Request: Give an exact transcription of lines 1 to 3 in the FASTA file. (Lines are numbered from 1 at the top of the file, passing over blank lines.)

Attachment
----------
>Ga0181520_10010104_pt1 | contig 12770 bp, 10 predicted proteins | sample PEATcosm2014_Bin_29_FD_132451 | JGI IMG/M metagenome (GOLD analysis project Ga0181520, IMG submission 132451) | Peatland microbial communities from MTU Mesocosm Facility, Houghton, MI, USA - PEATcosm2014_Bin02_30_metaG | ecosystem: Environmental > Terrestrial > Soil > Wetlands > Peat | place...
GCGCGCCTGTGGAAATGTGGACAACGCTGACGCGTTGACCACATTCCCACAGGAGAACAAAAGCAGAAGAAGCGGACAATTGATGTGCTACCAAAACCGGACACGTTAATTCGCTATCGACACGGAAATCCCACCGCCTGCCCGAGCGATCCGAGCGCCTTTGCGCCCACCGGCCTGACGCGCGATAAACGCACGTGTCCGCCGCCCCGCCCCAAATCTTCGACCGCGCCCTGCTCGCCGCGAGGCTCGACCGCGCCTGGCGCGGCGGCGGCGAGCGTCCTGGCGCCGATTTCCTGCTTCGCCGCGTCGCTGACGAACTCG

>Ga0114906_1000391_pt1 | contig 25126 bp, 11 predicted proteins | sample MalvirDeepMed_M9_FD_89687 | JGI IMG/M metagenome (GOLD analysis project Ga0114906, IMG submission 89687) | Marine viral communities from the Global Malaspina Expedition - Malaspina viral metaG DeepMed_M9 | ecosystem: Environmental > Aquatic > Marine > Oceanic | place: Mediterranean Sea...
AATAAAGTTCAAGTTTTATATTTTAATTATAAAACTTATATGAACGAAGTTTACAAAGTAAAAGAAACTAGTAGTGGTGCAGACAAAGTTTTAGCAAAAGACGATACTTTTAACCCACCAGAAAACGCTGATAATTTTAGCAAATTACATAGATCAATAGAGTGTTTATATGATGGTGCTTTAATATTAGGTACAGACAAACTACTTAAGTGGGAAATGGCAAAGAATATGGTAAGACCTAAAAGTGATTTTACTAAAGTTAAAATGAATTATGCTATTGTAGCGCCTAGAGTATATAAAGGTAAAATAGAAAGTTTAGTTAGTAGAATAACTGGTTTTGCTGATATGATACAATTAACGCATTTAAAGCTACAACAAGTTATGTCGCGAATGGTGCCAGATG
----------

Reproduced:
>Ga0181520_10010104_pt1 | contig 12770 bp, 10 predicted proteins | sample PEATcosm2014_Bin_29_FD_132451 | JGI IMG/M metagenome (GOLD analysis project Ga0181520, IMG submission 132451) | Peatland microbial communities from MTU Mesocosm Facility, Houghton, MI, USA - PEATcosm2014_Bin02_30_metaG | ecosystem: Environmental > Terrestrial > Soil > Wetlands > Peat | place...
GCGCGCCTGTGGAAATGTGGACAACGCTGACGCGTTGACCACATTCCCACAGGAGAACAAAAGCAGAAGAAGCGGACAATTGATGTGCTACCAAAACCGGACACGTTAATTCGCTATCGACACGGAAATCCCACCGCCTGCCCGAGCGATCCGAGCGCCTTTGCGCCCACCGGCCTGACGCGCGATAAACGCACGTGTCCGCCGCCCCGCCCCAAATCTTCGACCGCGCCCTGCTCGCCGCGAGGCTCGACCGCGCCTGGCGCGGCGGCGGCGAGCGTCCTGGCGCCGATTTCCTGCTTCGCCGCGTCGCTGACGAACTCG

>Ga0114906_1000391_pt1 | contig 25126 bp, 11 predicted proteins | sample MalvirDeepMed_M9_FD_89687 | JGI IMG/M metagenome (GOLD analysis project Ga0114906, IMG submission 89687) | Marine viral communities from the Global Malaspina Expedition - Malaspina viral metaG DeepMed_M9 | ecosystem: Environmental > Aquatic > Marine > Oceanic | place: Mediterranean Sea...